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Formerly obese mom overcoming body-image issues and ailments with a healthy mix of self-depreciation and determination.

Sunday, January 10, 2016

I'm Much Obliged For Such a Pleasant Stay

(song: Ramble On/artist: Led Zeppelin)


If you're just joining us, my last post was all about the events that led to my emergency back surgery. Welcome.


My adventures at Hospital For Special Surgery: December 14 - 19

All smiles before surgery.
On oxy(gen) and Oxy(codone) after surgery.


Continuous leg massage. Heaven.

Timber!

The Bad:
A not uncommon but potentially dangerous complication during surgery meant I was on strict bed rest for 4 days. The first two days, I was on a liquid diet. My husband put a napkin under my face and literally spoon-fed me. Often while singing the Yankee Bean song from that  episode of Seinfeld. He's good that way. 

There was a lot of spit-taking.
I also had to be sponge-bathed (Hey Lidia!), and I sported a catheter all week, so I was totally Porky Pigging it the whole dang time.  And I was hopped up on Oxycodone which made me sweat profusely which then left me freezing while trapped in my saturated linens. 

And, the pain. Good lord, the pain.  Turns out, getting your back muscles sliced open hurts like a bitch. When I was lying on my back it felt like there was a lacrosse ball embedded in my tailbone. Two people had to help turn me because it was excruciating to turn myself.

And then...Marlene moved in. Marlene Rabinowitz* sounded like Harvey Firestein and was practically deaf so her cell phone conversations were always at an 11 and she talked exclusively on speakerphone. The night they wheeled the old bag in, she proceeded to call her pal Tony... at 12:30 in the damn morning, y'all. That was the moment I knew I had died and gone to hell. She screamed at her daughter for not coming to visit her, but the conversation would later reveal that her daughter HAS CANCER and was wildly sick from her chemo treatment. Anyone, I mean any one - she told a flower delivery guy how miserable she was - that passed her bed, got an earful of Marlene. I asked to be moved and was immediately accommodated. On my way out of the room, I heard Marlene say, "Where is she going? She was such a good roommate. So quiet. I hope I don't get a crazy one." Oh, Marlene. Bless your heart.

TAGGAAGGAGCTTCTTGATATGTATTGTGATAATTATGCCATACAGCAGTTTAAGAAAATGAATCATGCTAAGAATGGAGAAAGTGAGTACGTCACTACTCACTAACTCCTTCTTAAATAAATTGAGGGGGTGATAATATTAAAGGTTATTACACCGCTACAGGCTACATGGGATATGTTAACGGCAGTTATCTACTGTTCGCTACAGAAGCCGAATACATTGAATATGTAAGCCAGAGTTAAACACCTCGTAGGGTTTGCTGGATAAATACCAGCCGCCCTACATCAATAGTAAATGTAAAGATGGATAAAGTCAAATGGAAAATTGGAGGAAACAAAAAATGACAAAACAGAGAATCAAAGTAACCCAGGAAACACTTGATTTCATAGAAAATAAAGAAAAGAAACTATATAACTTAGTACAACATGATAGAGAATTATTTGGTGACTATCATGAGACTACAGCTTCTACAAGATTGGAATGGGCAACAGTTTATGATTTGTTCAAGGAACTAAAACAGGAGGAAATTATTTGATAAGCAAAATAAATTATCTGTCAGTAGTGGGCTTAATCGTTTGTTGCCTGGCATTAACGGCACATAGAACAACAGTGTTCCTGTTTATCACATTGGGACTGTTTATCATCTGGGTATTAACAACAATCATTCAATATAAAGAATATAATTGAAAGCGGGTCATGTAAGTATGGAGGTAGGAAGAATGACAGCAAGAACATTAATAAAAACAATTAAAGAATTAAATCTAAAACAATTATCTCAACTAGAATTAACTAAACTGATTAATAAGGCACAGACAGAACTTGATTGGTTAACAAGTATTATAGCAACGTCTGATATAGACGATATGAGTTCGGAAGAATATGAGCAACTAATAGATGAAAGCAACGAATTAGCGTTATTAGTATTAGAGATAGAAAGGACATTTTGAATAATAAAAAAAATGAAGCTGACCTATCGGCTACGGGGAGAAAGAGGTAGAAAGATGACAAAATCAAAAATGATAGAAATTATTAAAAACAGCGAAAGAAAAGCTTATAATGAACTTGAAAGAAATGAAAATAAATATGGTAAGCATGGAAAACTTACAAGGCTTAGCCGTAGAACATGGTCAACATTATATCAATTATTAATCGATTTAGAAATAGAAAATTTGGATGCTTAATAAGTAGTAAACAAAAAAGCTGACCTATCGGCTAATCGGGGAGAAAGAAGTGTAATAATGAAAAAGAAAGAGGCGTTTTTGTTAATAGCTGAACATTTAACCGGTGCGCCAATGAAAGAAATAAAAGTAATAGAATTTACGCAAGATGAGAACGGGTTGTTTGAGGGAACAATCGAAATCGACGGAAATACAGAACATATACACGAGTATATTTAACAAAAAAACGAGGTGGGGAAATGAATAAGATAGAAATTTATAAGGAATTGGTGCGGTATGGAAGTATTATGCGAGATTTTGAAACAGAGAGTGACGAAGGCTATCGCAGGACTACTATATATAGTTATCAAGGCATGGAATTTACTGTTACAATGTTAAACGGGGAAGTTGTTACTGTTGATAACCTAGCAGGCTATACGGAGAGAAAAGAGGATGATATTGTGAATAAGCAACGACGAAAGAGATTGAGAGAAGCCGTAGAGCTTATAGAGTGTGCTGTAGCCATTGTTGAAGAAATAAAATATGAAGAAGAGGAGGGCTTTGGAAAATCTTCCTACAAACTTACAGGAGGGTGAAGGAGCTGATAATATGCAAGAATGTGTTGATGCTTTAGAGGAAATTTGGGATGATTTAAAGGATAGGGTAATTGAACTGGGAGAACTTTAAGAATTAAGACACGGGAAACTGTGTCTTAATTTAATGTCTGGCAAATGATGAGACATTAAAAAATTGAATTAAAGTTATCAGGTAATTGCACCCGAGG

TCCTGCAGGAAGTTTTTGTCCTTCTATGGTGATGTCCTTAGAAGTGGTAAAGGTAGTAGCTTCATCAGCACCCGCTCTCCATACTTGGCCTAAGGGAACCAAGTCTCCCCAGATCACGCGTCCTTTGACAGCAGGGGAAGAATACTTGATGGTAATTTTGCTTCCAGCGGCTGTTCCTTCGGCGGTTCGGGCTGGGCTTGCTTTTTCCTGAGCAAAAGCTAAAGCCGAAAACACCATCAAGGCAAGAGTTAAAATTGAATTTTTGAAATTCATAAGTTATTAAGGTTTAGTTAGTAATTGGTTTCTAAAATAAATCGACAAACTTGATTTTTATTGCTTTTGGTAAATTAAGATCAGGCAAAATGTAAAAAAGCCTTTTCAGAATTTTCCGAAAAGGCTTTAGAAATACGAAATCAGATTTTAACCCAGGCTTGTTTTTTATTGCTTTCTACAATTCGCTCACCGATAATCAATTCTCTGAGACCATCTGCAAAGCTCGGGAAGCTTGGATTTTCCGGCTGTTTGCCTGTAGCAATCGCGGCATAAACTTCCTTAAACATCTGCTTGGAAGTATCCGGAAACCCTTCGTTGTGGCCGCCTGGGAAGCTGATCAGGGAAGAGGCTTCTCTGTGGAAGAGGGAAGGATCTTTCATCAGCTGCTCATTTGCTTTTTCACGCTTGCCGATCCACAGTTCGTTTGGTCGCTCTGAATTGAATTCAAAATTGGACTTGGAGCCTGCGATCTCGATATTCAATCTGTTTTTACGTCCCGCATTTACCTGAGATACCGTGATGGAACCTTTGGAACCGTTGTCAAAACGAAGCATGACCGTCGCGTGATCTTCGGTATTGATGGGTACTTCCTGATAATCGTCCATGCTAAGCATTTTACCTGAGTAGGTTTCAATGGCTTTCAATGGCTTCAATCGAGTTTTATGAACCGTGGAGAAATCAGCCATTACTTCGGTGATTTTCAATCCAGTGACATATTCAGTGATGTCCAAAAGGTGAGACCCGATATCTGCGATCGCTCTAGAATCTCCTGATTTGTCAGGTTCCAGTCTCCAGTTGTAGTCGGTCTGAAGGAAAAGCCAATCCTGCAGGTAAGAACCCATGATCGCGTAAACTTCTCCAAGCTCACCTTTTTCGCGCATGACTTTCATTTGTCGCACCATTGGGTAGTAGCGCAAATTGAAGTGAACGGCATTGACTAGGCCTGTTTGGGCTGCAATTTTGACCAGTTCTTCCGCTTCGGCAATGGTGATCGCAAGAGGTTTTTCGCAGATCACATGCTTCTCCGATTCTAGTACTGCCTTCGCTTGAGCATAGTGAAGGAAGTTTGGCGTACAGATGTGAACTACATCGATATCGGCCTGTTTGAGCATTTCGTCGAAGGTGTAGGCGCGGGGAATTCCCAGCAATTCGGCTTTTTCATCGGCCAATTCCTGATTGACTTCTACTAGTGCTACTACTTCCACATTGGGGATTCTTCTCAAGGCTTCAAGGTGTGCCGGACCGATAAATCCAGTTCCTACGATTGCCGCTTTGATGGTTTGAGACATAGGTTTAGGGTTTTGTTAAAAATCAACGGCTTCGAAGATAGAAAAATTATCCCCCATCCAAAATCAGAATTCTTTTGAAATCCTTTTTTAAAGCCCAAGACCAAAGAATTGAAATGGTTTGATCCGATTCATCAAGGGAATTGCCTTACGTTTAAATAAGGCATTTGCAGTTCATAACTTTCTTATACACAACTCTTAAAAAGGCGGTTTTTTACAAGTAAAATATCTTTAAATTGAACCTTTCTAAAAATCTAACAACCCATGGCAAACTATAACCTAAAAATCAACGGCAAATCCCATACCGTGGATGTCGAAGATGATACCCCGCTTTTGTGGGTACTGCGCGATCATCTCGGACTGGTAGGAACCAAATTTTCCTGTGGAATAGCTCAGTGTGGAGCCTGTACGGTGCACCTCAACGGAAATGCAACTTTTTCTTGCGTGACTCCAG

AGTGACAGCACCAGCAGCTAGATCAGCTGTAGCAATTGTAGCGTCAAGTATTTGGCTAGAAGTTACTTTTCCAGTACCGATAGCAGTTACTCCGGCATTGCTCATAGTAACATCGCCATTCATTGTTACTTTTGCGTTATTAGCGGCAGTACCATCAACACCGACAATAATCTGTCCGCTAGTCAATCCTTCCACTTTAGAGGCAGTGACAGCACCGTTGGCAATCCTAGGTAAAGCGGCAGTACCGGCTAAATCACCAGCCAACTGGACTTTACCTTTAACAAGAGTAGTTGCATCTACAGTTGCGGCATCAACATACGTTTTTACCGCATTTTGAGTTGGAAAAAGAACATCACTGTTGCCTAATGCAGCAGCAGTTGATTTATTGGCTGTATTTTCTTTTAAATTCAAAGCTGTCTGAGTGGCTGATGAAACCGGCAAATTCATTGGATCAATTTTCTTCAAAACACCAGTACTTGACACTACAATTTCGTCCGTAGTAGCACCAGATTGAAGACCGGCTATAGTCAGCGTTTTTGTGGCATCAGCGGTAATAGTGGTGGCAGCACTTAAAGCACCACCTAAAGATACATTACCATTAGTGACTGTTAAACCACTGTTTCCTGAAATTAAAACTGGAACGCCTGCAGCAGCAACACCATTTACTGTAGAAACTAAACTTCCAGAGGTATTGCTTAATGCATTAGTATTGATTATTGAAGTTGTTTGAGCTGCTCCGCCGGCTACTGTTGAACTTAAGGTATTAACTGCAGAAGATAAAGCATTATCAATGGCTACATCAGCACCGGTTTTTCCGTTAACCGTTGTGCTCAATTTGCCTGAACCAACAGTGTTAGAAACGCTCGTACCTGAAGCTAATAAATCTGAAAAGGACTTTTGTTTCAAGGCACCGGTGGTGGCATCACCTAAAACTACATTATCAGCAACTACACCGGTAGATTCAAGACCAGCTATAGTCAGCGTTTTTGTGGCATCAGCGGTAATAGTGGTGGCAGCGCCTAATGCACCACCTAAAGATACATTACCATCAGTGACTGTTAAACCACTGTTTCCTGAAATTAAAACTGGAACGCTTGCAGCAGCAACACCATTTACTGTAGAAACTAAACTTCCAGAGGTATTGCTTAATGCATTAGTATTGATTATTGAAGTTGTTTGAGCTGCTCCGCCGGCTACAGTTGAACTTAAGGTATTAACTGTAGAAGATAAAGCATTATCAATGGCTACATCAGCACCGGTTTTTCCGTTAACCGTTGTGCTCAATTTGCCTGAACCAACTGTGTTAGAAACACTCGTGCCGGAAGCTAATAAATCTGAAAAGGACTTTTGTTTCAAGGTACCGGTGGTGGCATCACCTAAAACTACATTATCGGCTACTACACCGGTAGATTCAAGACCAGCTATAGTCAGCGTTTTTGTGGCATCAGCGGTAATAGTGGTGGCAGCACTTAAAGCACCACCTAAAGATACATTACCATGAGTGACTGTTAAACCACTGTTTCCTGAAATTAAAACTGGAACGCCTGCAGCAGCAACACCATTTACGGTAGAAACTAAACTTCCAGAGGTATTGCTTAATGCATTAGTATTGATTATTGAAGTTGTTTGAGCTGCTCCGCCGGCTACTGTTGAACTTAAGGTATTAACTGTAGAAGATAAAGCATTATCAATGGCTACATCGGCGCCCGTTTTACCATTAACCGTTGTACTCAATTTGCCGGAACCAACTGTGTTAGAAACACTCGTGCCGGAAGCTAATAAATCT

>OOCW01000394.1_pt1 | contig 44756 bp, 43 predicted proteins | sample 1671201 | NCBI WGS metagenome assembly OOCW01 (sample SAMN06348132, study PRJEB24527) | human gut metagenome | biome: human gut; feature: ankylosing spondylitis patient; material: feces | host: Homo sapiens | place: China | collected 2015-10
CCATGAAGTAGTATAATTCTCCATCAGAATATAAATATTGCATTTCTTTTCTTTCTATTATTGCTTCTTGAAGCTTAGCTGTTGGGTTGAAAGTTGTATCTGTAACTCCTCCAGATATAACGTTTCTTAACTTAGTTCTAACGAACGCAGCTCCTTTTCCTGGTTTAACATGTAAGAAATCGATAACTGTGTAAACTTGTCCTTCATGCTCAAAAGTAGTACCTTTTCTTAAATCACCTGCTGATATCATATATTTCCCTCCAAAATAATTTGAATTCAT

Ear buds, white noise app and a sleep mask still could not drown Marlene.

My next room had a way better view but the roommate was only slightly better. Andrea Friedman* spoke at a softer volume but her whiny nasally voice made her equal to Marlene on the annoying scale. She sounded like Estelle Costanza  and endlessly complained of pain. From the constant rotation of people she summoned to her bedside, I was able to glean that Andrea was a seasoned pill-popper and not satisfied with the measly strength of the hospital-administered pain meds. Luckily she brought a Ziplock freezer bag full of narcotics from her private collection. "Methadone, Oxy, Xanax", were among some of the names being bandied about. Mercifully, Andrea was moved to another floor and my last night was spent enjoying the silence and soaking in this view.